At another level, these failures are also linked to the other larger systemic pathologies in contemporary Indian economy and society. The NET was introduced in early 1990s. This was the period in which the nature of the public sector job market in India underwent a change and opportunities in the field of education shrank gradually. The 1990s saw a paradoxical scenario taking shape in the field of higher education. Educational infrastructure and opportunities expanded as a result of privatisation of the field, education became a lucrative business for many and the regional political class made large-scale investments in the field of higher education. But the process of expansion of education contained many perversions. The private as well as state educational institutions produced herds of graduates and postgraduates but without any proper set of skills. The expansion of the educational network did not provide any job guarantees to these aspirants as the process of privatisation led to casualisation and trivialisation of teaching jobs. At the same time the overall employment market in the country kept shrinking as a result of changing economic policies.

It is at this stage that NET acted as a systemic buffer in regulating and filtering the employment market in the educational sector. Every year hardly 2 or 3 per cent of those appearing for the examination could clear it. But the rest of them could be kept engaged in the web of the examination for a long time thus ensuring a limited workforce entering the job market. These students invested all their meagre monetary and academic resources in the examination without success. On the other hand, even those who did qualify, could not get any proper and secure teaching jobs as there were not many jobsavailable. The private institutions run under the patronage of the local political bosses usually demanded a cut in their pay packets from these successful aspirants without ensuring any security of jobs.

Economic and Political Weekly August 19, 2006

As the equation between higher educational degrees, the number of persons acquiring these degrees and their employment potential became more and more inverse, more and more students, especially from the social sciences and humanities, sought solace in NET. Their failure in the examination acquired political form in many states and the associations of “NET-affected” students were floated in states like Maharashtra. The issue of NET suddenly became a politically sensitive issue and needed an immediate addressal. In the absence of a sound policy framework, the UGC and the Mungekar Committee have forwarded an easy and politically viable response to this issue. They have placed an MPhil degree on par with the NET. Everyone would be happy about it initially. Those who have failed in NET would welcome the decision. But in the long run this alternative to NET is going to add to the present chaos of the higher education rather than ending it.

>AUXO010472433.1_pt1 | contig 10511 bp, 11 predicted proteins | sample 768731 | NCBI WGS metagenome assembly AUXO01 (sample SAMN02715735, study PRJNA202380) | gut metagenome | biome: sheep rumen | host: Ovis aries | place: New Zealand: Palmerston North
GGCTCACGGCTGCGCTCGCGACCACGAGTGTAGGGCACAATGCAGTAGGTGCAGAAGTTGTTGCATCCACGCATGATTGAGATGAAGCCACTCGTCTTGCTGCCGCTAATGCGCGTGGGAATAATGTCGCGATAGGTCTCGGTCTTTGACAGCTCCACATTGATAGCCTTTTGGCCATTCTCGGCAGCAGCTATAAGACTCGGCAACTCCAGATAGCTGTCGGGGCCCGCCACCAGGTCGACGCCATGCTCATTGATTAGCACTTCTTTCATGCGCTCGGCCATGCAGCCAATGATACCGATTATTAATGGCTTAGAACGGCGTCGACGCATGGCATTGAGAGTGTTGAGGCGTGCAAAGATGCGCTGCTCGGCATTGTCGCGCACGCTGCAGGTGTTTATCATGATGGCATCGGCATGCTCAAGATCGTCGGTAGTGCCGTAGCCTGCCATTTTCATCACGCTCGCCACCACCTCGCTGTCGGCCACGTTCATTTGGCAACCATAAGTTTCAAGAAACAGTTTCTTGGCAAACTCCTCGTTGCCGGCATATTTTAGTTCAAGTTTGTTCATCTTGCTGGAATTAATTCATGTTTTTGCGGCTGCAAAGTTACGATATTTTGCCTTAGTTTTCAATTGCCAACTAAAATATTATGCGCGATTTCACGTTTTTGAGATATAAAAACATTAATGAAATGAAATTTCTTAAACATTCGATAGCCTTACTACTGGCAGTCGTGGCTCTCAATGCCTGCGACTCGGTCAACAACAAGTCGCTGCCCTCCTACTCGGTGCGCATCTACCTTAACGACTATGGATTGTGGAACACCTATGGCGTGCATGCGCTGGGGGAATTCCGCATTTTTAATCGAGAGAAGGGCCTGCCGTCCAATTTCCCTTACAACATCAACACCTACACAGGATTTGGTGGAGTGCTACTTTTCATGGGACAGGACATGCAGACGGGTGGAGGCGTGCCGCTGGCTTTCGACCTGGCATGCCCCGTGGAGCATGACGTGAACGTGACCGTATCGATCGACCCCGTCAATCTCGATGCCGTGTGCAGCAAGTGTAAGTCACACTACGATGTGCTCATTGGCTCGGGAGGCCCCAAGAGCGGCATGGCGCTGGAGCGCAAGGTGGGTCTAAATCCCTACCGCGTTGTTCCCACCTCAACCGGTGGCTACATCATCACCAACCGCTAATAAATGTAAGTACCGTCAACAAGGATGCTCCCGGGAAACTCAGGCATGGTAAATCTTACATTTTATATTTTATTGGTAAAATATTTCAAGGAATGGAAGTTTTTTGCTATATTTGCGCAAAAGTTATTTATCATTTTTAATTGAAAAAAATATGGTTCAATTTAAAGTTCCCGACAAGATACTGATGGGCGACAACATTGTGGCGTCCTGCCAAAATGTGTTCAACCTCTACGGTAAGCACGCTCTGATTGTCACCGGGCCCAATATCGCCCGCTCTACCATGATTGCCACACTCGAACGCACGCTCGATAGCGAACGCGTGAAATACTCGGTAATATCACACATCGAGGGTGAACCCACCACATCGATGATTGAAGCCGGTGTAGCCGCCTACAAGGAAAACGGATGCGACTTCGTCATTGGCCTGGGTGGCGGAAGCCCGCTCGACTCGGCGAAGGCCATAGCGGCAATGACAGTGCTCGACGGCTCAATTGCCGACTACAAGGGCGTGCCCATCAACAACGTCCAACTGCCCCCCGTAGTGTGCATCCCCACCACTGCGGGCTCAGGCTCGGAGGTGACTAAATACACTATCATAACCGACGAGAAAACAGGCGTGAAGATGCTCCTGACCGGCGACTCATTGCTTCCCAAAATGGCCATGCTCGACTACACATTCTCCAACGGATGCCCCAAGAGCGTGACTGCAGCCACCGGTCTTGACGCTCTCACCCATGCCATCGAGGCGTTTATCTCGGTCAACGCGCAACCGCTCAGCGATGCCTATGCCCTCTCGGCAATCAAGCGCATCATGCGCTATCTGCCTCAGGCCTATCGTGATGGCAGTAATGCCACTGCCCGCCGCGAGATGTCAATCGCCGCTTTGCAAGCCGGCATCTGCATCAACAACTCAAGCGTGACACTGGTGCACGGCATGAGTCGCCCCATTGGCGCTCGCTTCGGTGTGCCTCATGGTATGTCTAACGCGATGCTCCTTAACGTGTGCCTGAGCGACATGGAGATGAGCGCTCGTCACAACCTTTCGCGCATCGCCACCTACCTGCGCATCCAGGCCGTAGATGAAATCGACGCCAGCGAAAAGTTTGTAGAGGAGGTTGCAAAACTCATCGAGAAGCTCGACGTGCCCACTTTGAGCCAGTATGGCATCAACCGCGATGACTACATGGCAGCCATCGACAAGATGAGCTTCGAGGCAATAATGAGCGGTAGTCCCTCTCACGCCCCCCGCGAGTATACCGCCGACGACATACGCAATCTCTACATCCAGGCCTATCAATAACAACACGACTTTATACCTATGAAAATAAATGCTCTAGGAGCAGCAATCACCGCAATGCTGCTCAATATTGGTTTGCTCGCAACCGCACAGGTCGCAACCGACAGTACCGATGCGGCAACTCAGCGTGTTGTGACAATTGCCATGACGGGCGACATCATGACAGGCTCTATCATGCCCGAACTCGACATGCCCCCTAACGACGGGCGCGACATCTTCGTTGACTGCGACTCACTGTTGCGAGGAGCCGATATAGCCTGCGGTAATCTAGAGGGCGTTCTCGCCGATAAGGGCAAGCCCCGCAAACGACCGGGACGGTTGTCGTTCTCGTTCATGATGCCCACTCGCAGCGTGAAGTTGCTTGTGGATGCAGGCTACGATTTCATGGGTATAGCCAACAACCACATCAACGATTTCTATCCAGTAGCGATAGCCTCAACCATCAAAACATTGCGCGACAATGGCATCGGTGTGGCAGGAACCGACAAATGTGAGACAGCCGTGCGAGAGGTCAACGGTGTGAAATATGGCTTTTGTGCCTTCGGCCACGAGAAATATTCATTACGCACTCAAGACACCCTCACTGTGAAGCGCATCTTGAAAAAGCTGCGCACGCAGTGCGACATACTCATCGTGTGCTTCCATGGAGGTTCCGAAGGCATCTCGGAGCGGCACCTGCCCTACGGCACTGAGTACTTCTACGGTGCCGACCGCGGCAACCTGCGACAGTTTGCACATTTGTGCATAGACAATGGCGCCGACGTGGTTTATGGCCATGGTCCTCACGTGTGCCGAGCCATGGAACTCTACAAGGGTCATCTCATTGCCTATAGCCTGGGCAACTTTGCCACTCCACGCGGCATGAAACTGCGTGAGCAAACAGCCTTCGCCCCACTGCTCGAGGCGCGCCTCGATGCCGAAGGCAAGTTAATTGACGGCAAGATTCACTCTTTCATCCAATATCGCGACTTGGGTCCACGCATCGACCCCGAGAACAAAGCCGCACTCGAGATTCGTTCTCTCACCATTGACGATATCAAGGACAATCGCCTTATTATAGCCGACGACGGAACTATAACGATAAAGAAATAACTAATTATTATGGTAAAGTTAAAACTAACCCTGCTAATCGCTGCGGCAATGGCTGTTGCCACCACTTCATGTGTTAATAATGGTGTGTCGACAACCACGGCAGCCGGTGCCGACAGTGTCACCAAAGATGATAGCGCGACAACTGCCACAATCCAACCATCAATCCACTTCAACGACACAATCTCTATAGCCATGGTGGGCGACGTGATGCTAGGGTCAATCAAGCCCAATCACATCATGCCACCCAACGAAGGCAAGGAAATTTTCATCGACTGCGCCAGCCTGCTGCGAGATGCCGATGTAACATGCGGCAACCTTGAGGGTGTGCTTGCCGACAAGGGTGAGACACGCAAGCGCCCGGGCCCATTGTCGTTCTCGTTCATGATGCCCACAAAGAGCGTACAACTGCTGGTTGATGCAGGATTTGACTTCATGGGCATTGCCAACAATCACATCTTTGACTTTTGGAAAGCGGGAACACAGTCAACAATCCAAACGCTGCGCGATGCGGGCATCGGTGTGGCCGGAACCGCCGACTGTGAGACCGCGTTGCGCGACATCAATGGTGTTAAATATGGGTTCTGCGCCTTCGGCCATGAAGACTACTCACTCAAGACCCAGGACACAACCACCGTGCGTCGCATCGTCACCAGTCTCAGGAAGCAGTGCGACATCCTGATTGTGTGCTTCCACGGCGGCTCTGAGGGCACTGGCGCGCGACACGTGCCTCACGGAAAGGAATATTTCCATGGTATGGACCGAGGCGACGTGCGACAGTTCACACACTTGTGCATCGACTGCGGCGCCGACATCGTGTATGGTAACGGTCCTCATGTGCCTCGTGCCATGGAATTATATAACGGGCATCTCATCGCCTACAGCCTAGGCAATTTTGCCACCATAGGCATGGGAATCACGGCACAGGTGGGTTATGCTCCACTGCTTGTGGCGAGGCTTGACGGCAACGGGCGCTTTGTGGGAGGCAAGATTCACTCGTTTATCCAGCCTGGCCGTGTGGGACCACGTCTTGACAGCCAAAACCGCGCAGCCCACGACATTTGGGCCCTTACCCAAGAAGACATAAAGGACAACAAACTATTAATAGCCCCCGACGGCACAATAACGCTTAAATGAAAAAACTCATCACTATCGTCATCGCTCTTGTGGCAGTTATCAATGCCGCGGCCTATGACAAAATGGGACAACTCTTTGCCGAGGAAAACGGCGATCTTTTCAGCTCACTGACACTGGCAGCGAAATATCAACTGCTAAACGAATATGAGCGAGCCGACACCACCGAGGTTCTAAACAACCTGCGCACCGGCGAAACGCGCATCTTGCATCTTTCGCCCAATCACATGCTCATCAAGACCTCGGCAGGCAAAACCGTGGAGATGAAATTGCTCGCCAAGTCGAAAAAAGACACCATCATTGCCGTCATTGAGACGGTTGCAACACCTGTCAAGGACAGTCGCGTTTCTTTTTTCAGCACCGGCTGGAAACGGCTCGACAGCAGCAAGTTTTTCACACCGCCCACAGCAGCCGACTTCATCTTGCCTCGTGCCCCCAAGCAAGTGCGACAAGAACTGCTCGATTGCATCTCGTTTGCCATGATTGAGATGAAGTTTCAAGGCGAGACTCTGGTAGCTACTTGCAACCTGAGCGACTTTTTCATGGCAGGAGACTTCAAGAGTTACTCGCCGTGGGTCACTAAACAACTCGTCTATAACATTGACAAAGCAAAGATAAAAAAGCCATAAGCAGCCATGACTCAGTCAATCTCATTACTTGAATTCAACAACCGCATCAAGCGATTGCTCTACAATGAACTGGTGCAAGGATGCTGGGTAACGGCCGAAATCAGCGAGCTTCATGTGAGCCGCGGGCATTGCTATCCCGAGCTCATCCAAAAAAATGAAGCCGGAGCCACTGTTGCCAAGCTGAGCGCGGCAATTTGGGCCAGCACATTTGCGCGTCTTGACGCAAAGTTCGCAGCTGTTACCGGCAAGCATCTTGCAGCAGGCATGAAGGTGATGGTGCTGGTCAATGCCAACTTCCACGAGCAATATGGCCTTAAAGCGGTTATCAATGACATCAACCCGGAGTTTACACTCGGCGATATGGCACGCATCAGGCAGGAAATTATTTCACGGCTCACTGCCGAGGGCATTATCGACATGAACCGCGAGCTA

Deteriorating Research

Given the state of academic research in the country getting an MPhil degree is very easy. A lot has been already said about the deteriorating standards of the research degrees in India. Some two years ago the governor of Maharashtra (who also acts as the chancellor of state universities) expressed public concern on this issue and appointed a committee to standarise the norms of research. Nothing much happened on that count but the concerns remain valid. In the absence of any institutional checks the work for research degrees has become highly subjective, parochial and largely worthless as far as the contribution to the collective research agenda is concerned. In the wake of the present decision of the UGC there are already rumours that “madeto-order” MPhil dissertations are available in some small regional centres of the state for between Rs 50,000 and 1,00,000. This is a very serious state of affairs as far as the quality of higher education is concerned. The recent decision of the UGC would unfortunately encourage many such hidden malpractices in the field of education. But even if we abandon any concerns for quality as elitist, what exactly does the decision offer by way of fruitful expansion of educational opportunities and by way of employment possibilities to hundreds of unsuccessful aspirants of NET?